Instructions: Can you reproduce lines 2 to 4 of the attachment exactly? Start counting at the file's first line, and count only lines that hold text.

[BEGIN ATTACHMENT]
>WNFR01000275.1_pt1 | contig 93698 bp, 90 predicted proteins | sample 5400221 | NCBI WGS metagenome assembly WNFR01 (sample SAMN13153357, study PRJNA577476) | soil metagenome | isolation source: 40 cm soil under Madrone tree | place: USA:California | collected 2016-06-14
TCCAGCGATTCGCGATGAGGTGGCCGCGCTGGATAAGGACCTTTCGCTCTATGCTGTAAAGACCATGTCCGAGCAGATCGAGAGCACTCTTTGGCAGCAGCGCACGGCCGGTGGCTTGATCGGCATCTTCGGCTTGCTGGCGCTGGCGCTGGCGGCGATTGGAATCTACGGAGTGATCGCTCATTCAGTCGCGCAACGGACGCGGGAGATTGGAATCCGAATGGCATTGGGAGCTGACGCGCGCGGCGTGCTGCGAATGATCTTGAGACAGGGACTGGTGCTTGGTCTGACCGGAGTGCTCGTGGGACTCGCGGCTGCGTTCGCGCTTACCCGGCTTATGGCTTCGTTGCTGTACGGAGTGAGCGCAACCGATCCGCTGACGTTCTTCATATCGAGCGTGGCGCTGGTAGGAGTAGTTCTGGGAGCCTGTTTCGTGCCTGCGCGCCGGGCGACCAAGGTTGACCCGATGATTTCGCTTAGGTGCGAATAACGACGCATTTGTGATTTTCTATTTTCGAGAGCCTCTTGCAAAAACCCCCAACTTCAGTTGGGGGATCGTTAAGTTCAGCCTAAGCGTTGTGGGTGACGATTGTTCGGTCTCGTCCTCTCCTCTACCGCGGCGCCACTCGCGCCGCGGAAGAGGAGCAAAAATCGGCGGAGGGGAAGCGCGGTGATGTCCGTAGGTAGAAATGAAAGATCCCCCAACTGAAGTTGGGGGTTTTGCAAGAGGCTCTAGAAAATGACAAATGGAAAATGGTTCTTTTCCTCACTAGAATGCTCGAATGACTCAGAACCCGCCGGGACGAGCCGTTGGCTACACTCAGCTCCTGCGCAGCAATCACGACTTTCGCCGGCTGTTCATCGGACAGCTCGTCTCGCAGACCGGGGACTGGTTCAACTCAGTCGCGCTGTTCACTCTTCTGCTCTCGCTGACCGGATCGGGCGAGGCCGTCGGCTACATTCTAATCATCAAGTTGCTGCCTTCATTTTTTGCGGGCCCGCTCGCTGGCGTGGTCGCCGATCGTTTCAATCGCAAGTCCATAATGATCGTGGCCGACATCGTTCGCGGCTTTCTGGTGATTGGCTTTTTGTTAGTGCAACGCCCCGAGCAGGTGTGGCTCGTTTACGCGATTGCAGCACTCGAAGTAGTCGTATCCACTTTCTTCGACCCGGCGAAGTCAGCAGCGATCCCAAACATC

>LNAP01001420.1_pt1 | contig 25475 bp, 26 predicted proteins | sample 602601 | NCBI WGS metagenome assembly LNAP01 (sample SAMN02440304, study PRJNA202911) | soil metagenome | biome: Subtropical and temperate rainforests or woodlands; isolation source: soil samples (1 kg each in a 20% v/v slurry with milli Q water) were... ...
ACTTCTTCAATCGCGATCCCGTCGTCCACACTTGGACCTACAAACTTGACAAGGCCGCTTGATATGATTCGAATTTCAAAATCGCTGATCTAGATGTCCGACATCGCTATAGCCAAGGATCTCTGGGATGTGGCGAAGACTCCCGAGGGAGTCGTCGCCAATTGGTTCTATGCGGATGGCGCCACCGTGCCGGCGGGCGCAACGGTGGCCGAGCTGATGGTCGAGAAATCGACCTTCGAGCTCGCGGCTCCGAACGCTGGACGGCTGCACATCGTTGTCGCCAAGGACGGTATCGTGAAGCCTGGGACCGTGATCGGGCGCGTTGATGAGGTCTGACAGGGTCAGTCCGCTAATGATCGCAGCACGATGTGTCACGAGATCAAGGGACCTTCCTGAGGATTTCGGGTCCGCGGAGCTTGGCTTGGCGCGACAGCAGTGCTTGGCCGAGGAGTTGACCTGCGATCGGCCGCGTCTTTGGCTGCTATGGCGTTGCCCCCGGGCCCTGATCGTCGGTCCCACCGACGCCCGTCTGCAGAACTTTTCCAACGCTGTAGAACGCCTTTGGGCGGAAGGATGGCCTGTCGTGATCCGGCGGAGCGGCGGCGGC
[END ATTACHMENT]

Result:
TCCAGCGATTCGCGATGAGGTGGCCGCGCTGGATAAGGACCTTTCGCTCTATGCTGTAAAGACCATGTCCGAGCAGATCGAGAGCACTCTTTGGCAGCAGCGCACGGCCGGTGGCTTGATCGGCATCTTCGGCTTGCTGGCGCTGGCGCTGGCGGCGATTGGAATCTACGGAGTGATCGCTCATTCAGTCGCGCAACGGACGCGGGAGATTGGAATCCGAATGGCATTGGGAGCTGACGCGCGCGGCGTGCTGCGAATGATCTTGAGACAGGGACTGGTGCTTGGTCTGACCGGAGTGCTCGTGGGACTCGCGGCTGCGTTCGCGCTTACCCGGCTTATGGCTTCGTTGCTGTACGGAGTGAGCGCAACCGATCCGCTGACGTTCTTCATATCGAGCGTGGCGCTGGTAGGAGTAGTTCTGGGAGCCTGTTTCGTGCCTGCGCGCCGGGCGACCAAGGTTGACCCGATGATTTCGCTTAGGTGCGAATAACGACGCATTTGTGATTTTCTATTTTCGAGAGCCTCTTGCAAAAACCCCCAACTTCAGTTGGGGGATCGTTAAGTTCAGCCTAAGCGTTGTGGGTGACGATTGTTCGGTCTCGTCCTCTCCTCTACCGCGGCGCCACTCGCGCCGCGGAAGAGGAGCAAAAATCGGCGGAGGGGAAGCGCGGTGATGTCCGTAGGTAGAAATGAAAGATCCCCCAACTGAAGTTGGGGGTTTTGCAAGAGGCTCTAGAAAATGACAAATGGAAAATGGTTCTTTTCCTCACTAGAATGCTCGAATGACTCAGAACCCGCCGGGACGAGCCGTTGGCTACACTCAGCTCCTGCGCAGCAATCACGACTTTCGCCGGCTGTTCATCGGACAGCTCGTCTCGCAGACCGGGGACTGGTTCAACTCAGTCGCGCTGTTCACTCTTCTGCTCTCGCTGACCGGATCGGGCGAGGCCGTCGGCTACATTCTAATCATCAAGTTGCTGCCTTCATTTTTTGCGGGCCCGCTCGCTGGCGTGGTCGCCGATCGTTTCAATCGCAAGTCCATAATGATCGTGGCCGACATCGTTCGCGGCTTTCTGGTGATTGGCTTTTTGTTAGTGCAACGCCCCGAGCAGGTGTGGCTCGTTTACGCGATTGCAGCACTCGAAGTAGTCGTATCCACTTTCTTCGACCCGGCGAAGTCAGCAGCGATCCCAAACATC

>LNAP01001420.1_pt1 | contig 25475 bp, 26 predicted proteins | sample 602601 | NCBI WGS metagenome assembly LNAP01 (sample SAMN02440304, study PRJNA202911) | soil metagenome | biome: Subtropical and temperate rainforests or woodlands; isolation source: soil samples (1 kg each in a 20% v/v slurry with milli Q water) were... ...
ACTTCTTCAATCGCGATCCCGTCGTCCACACTTGGACCTACAAACTTGACAAGGCCGCTTGATATGATTCGAATTTCAAAATCGCTGATCTAGATGTCCGACATCGCTATAGCCAAGGATCTCTGGGATGTGGCGAAGACTCCCGAGGGAGTCGTCGCCAATTGGTTCTATGCGGATGGCGCCACCGTGCCGGCGGGCGCAACGGTGGCCGAGCTGATGGTCGAGAAATCGACCTTCGAGCTCGCGGCTCCGAACGCTGGACGGCTGCACATCGTTGTCGCCAAGGACGGTATCGTGAAGCCTGGGACCGTGATCGGGCGCGTTGATGAGGTCTGACAGGGTCAGTCCGCTAATGATCGCAGCACGATGTGTCACGAGATCAAGGGACCTTCCTGAGGATTTCGGGTCCGCGGAGCTTGGCTTGGCGCGACAGCAGTGCTTGGCCGAGGAGTTGACCTGCGATCGGCCGCGTCTTTGGCTGCTATGGCGTTGCCCCCGGGCCCTGATCGTCGGTCCCACCGACGCCCGTCTGCAGAACTTTTCCAACGCTGTAGAACGCCTTTGGGCGGAAGGATGGCCTGTCGTGATCCGGCGGAGCGGCGGCGGC